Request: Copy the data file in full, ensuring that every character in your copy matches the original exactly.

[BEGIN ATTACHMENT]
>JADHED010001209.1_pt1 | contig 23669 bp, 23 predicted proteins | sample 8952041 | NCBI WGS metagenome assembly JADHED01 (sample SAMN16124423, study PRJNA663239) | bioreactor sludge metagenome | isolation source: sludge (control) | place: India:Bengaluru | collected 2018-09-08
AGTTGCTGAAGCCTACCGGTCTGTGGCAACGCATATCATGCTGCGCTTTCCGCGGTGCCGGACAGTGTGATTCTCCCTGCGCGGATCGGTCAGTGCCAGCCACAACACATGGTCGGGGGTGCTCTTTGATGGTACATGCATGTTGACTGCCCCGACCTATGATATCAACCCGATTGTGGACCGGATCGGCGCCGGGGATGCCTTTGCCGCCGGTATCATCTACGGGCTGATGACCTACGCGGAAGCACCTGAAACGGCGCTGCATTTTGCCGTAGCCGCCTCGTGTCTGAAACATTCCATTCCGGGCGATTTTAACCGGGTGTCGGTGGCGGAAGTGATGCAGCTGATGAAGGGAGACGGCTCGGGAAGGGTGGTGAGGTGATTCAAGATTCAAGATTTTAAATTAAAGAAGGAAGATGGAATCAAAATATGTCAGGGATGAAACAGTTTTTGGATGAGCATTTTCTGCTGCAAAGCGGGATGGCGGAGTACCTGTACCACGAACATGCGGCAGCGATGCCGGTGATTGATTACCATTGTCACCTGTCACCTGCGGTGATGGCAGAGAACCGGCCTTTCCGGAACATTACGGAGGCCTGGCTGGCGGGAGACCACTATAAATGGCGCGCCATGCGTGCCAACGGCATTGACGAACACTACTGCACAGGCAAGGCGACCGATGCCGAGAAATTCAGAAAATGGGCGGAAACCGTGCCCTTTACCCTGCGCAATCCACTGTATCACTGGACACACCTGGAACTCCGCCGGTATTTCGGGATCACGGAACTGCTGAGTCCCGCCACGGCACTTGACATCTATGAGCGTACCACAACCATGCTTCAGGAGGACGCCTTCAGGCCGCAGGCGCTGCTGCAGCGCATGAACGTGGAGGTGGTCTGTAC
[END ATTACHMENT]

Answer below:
>JADHED010001209.1_pt1 | contig 23669 bp, 23 predicted proteins | sample 8952041 | NCBI WGS metagenome assembly JADHED01 (sample SAMN16124423, study PRJNA663239) | bioreactor sludge metagenome | isolation source: sludge (control) | place: India:Bengaluru | collected 2018-09-08
AGTTGCTGAAGCCTACCGGTCTGTGGCAACGCATATCATGCTGCGCTTTCCGCGGTGCCGGACAGTGTGATTCTCCCTGCGCGGATCGGTCAGTGCCAGCCACAACACATGGTCGGGGGTGCTCTTTGATGGTACATGCATGTTGACTGCCCCGACCTATGATATCAACCCGATTGTGGACCGGATCGGCGCCGGGGATGCCTTTGCCGCCGGTATCATCTACGGGCTGATGACCTACGCGGAAGCACCTGAAACGGCGCTGCATTTTGCCGTAGCCGCCTCGTGTCTGAAACATTCCATTCCGGGCGATTTTAACCGGGTGTCGGTGGCGGAAGTGATGCAGCTGATGAAGGGAGACGGCTCGGGAAGGGTGGTGAGGTGATTCAAGATTCAAGATTTTAAATTAAAGAAGGAAGATGGAATCAAAATATGTCAGGGATGAAACAGTTTTTGGATGAGCATTTTCTGCTGCAAAGCGGGATGGCGGAGTACCTGTACCACGAACATGCGGCAGCGATGCCGGTGATTGATTACCATTGTCACCTGTCACCTGCGGTGATGGCAGAGAACCGGCCTTTCCGGAACATTACGGAGGCCTGGCTGGCGGGAGACCACTATAAATGGCGCGCCATGCGTGCCAACGGCATTGACGAACACTACTGCACAGGCAAGGCGACCGATGCCGAGAAATTCAGAAAATGGGCGGAAACCGTGCCCTTTACCCTGCGCAATCCACTGTATCACTGGACACACCTGGAACTCCGCCGGTATTTCGGGATCACGGAACTGCTGAGTCCCGCCACGGCACTTGACATCTATGAGCGTACCACAACCATGCTTCAGGAGGACGCCTTCAGGCCGCAGGCGCTGCTGCAGCGCATGAACGTGGAGGTGGTCTGTAC